Academic journal article Demographic Research

Patriarchy and Fertility in Albania

Academic journal article Demographic Research

Patriarchy and Fertility in Albania

Article excerpt



Theories of fertility collapse in the post-socialist era imply a decline in the moral primacy of traditional social institutions. Yet gender inequality actually increased in many countries, and there is a scarcity of empirical evidence for the role played by traditional social institutions in reproductive decision-making.


We investigate whether patriarchal institutions sustained the fertility levels in Albania. The geography of marriage and family enlargement is related to the importance of patriarchy in kinship organisation and in the public sphere. To account for this spatial relationship we test the evidence for different pathways in patriarchal influence on reproductive decision-making including social effects, socialisation in patriarchal ideals, and the promotion of male fertility.


We reconstruct reproductive histories from the 2001 Census and use data on attitudes and fertility intentions from the Reproductive and Health Survey 2002. Multilevel logistic regressions on marriage and (the intention of) higher order births are used.


A majority of women endorsed patriarchal ideals and fertility transition was less advanced in more patriarchal municipalities. Patriarchal kinship organisation promoted early marriages and high fertility, which is shown to be achieved by social learning among peers and intergenerational social influences respectively, as well as by women's socialisation and a stopping behaviour in childbearing dominated by son-preference. Although gender inequality in the public sphere has also sustained the level of fertility and decreased the risk of marriage, it was not accounted for by these pathways of patriarchal influence.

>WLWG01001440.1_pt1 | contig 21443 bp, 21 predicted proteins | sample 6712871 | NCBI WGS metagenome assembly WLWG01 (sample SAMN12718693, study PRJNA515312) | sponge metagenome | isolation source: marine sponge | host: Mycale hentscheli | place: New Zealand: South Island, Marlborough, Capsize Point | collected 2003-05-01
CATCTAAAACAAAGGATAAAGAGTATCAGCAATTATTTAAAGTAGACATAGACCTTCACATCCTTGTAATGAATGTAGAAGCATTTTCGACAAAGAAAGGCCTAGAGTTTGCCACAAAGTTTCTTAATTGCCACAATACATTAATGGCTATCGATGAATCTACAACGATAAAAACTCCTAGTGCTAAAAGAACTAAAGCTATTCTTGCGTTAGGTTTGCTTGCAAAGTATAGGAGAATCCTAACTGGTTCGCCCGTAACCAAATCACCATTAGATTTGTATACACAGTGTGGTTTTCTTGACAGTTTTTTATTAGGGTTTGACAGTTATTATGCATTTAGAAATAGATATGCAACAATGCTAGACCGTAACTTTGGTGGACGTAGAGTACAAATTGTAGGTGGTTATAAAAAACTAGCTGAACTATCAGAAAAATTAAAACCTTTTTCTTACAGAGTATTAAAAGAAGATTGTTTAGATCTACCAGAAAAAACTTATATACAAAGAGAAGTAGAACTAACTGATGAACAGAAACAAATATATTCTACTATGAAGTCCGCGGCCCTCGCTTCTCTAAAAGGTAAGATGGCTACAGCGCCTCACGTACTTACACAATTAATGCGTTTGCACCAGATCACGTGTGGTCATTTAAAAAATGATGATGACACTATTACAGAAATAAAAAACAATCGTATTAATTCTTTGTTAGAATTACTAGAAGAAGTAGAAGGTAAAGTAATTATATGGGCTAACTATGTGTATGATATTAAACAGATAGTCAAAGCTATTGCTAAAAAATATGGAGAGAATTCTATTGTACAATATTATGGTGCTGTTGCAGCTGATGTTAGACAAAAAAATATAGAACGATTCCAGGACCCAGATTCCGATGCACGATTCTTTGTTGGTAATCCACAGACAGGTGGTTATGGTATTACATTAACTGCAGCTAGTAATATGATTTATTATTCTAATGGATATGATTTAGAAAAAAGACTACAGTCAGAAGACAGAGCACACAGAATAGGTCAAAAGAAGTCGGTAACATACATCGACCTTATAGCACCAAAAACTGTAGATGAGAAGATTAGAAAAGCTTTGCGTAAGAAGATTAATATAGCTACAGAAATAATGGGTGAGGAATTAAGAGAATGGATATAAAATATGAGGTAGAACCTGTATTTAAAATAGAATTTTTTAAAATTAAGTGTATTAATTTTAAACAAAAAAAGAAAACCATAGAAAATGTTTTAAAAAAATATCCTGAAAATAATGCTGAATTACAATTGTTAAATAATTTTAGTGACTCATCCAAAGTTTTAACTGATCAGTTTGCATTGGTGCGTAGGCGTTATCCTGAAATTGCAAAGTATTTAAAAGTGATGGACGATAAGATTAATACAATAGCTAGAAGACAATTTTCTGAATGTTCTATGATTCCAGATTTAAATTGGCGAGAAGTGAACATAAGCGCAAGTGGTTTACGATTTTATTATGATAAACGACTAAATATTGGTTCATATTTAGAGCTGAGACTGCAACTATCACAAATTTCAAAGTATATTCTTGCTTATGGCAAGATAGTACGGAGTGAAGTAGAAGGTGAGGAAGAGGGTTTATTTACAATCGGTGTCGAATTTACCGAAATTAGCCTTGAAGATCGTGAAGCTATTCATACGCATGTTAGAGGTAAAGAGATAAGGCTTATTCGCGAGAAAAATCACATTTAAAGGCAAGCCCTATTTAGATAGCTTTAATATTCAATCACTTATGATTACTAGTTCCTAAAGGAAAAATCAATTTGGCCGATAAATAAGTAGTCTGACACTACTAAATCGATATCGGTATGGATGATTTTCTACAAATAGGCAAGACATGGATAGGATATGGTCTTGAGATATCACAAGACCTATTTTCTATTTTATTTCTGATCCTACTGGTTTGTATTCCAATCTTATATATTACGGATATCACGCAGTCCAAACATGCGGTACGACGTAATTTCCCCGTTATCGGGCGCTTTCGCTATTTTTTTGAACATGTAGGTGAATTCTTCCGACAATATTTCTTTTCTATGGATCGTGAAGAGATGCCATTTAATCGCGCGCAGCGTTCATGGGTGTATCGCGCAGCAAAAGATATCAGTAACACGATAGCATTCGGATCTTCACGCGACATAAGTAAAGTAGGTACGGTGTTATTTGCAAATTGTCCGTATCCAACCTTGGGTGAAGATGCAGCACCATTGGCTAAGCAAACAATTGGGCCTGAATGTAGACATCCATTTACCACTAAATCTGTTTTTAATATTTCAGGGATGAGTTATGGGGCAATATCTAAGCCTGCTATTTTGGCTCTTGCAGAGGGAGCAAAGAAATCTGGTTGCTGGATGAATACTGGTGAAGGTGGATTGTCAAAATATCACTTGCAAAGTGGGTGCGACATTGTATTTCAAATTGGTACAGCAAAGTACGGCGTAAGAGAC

Despite Albania's gradual opening to the world in a period of economic and political crisis, traditional social institutions remain important for family behaviours.

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1. Introduction

A sharp decline in fertility during the post-socialist transition has been documented in Europe and the former Soviet Union with an analytical focus on the effects of economic crisis along with restructuring and ideational change (Billingsley 2010; Philipov and Dorbritz 2003; Sobotka 2003). Fertility limitation was initiated by the adverse material and social consequences of the crisis, and the onset of childbearing was further postponed when the economic and political situation stabilized. However, fertility trends in countries which have experienced social upheaval or war have highlighted the importance of social and cultural context for the way in which family behaviours respond. Young and stable ages at marriage, as well as fluctuating or increasing fertility, have indeed been attributed to a return to traditional values (Clifford, Falkingham, and Hinde 2009; Dommaraju and Agadjanian 2008; Lerch 2013a).

This is congruent with the decline in gender equality observed in many countries (UNDP and LSE 2007). Women paid heavily for the costs of the transition as they were affected by lower social transfers and high levels of unemployment. In the Western Balkans, as elsewhere in the post-socialist era, women retreated en masse from the labour market and the political sphere (Brunnbauer 2004; UNIFEM 2006). But there is a scarcity of empirical evidence for the role played by traditional social institutions in reproductive decision-making. Most evidence is only indirect. In Moldova, a lack of female autonomy increased fertility intentions (Ryabov 2010) whereas in Bulgaria, crisis-driven constraints on the onset of childbearing were mediated by social capital and normative pressures to become a mother (Billari, Philipov, and Testa 2009; Philipov, Spéder, and Billari 2006). According to Bühler's (2008) analysis of Bulgarian fertility, culturally-specific perceptions of the structural value of children for parents sustain the level of childbearing because it "may change their social networks in an advantageous way" (Bühler 2008: 572). …

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